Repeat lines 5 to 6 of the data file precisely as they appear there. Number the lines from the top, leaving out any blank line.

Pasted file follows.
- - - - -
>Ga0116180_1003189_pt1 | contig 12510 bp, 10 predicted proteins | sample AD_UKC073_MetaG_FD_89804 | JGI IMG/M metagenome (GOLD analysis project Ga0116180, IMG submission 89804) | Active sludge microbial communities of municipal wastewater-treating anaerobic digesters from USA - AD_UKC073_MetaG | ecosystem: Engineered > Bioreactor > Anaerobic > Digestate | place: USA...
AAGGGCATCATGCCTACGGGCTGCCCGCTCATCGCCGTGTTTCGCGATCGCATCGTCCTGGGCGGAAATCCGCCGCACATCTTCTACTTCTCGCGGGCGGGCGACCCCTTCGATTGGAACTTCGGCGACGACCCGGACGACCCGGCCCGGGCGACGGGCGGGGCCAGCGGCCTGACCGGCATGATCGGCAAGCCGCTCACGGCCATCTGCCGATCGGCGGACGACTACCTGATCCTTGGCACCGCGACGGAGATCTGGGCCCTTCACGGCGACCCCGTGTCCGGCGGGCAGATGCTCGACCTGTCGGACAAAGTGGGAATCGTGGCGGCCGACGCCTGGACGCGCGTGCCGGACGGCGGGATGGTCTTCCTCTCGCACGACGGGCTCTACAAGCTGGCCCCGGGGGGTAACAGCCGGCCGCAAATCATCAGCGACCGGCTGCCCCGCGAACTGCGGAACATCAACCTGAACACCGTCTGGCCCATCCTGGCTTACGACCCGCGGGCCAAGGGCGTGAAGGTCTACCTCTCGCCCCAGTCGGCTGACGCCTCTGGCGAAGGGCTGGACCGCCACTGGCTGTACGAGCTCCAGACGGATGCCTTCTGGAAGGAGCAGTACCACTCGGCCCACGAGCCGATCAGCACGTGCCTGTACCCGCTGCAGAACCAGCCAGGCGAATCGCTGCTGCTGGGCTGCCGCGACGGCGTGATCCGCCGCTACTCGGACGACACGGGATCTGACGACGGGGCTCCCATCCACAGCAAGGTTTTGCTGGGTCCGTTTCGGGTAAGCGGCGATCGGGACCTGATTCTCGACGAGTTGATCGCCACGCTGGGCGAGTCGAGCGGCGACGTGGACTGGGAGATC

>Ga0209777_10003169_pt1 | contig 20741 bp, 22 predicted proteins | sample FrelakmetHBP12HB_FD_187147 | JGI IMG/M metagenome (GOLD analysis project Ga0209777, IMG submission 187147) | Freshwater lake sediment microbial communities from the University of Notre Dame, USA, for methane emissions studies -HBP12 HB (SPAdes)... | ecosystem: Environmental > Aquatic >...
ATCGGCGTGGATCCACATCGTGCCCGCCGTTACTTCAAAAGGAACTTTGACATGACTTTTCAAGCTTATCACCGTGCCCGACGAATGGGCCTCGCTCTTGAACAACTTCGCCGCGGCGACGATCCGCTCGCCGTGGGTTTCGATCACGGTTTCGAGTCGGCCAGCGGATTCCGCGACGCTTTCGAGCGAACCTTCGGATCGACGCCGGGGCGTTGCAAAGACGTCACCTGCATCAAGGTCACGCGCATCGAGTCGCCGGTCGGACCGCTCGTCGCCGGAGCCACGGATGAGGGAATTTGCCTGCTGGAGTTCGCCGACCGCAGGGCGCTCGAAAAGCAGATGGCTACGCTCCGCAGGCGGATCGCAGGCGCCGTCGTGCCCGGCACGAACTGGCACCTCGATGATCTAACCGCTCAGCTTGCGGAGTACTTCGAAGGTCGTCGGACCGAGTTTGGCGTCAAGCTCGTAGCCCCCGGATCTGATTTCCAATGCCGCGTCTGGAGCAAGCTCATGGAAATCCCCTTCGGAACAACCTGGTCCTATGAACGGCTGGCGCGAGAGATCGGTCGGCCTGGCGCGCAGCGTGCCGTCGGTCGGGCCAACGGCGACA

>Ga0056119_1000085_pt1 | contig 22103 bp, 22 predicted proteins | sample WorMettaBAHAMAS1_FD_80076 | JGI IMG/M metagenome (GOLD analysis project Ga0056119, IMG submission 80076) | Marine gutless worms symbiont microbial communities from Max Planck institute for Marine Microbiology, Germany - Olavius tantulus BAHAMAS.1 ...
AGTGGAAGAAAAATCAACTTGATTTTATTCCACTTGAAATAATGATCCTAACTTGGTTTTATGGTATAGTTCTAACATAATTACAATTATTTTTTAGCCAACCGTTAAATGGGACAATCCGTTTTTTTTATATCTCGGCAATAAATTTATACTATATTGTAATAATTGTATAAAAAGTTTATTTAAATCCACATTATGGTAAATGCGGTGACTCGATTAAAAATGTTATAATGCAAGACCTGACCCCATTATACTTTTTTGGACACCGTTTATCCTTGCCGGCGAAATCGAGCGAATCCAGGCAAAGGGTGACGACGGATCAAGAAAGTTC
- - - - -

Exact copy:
>Ga0056119_1000085_pt1 | contig 22103 bp, 22 predicted proteins | sample WorMettaBAHAMAS1_FD_80076 | JGI IMG/M metagenome (GOLD analysis project Ga0056119, IMG submission 80076) | Marine gutless worms symbiont microbial communities from Max Planck institute for Marine Microbiology, Germany - Olavius tantulus BAHAMAS.1 ...
AGTGGAAGAAAAATCAACTTGATTTTATTCCACTTGAAATAATGATCCTAACTTGGTTTTATGGTATAGTTCTAACATAATTACAATTATTTTTTAGCCAACCGTTAAATGGGACAATCCGTTTTTTTTATATCTCGGCAATAAATTTATACTATATTGTAATAATTGTATAAAAAGTTTATTTAAATCCACATTATGGTAAATGCGGTGACTCGATTAAAAATGTTATAATGCAAGACCTGACCCCATTATACTTTTTTGGACACCGTTTATCCTTGCCGGCGAAATCGAGCGAATCCAGGCAAAGGGTGACGACGGATCAAGAAAGTTC